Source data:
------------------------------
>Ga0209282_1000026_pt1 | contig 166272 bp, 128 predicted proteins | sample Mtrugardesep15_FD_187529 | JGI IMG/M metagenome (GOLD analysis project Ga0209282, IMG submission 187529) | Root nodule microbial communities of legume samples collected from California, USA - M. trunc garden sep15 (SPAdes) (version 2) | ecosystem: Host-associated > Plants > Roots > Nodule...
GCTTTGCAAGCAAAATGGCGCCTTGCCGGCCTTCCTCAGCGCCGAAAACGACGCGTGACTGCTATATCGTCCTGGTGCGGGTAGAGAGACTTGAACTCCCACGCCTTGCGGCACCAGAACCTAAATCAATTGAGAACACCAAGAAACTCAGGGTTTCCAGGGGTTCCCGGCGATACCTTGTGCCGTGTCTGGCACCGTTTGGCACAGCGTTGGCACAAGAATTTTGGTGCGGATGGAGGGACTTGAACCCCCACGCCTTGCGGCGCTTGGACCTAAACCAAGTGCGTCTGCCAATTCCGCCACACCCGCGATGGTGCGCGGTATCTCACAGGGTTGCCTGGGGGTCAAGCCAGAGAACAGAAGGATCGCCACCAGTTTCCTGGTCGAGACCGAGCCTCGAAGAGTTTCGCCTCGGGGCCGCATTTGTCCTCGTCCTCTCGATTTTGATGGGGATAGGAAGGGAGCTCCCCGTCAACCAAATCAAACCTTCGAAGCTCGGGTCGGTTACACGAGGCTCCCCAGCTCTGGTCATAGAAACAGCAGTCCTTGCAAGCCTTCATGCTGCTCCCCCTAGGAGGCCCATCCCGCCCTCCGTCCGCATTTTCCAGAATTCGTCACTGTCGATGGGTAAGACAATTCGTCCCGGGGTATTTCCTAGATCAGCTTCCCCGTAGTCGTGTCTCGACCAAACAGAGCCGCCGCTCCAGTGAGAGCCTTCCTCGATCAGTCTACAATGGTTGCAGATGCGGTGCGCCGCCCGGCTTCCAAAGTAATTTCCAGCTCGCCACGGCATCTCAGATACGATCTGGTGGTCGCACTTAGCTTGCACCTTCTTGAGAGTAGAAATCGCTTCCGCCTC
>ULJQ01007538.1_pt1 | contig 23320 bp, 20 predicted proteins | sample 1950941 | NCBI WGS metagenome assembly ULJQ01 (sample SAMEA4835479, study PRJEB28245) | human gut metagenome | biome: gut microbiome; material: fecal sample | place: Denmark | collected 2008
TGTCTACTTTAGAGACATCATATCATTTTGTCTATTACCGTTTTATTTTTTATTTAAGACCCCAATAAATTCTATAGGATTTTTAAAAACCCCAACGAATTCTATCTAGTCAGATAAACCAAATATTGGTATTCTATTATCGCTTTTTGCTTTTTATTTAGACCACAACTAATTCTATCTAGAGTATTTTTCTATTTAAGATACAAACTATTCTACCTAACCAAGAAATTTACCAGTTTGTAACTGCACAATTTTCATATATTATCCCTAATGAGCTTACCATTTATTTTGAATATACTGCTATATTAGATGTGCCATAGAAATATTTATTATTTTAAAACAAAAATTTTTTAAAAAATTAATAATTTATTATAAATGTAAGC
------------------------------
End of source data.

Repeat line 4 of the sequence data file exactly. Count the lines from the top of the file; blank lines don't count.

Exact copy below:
TGTCTACTTTAGAGACATCATATCATTTTGTCTATTACCGTTTTATTTTTTATTTAAGACCCCAATAAATTCTATAGGATTTTTAAAAACCCCAACGAATTCTATCTAGTCAGATAAACCAAATATTGGTATTCTATTATCGCTTTTTGCTTTTTATTTAGACCACAACTAATTCTATCTAGAGTATTTTTCTATTTAAGATACAAACTATTCTACCTAACCAAGAAATTTACCAGTTTGTAACTGCACAATTTTCATATATTATCCCTAATGAGCTTACCATTTATTTTGAATATACTGCTATATTAGATGTGCCATAGAAATATTTATTATTTTAAAACAAAAATTTTTTAAAAAATTAATAATTTATTATAAATGTAAGC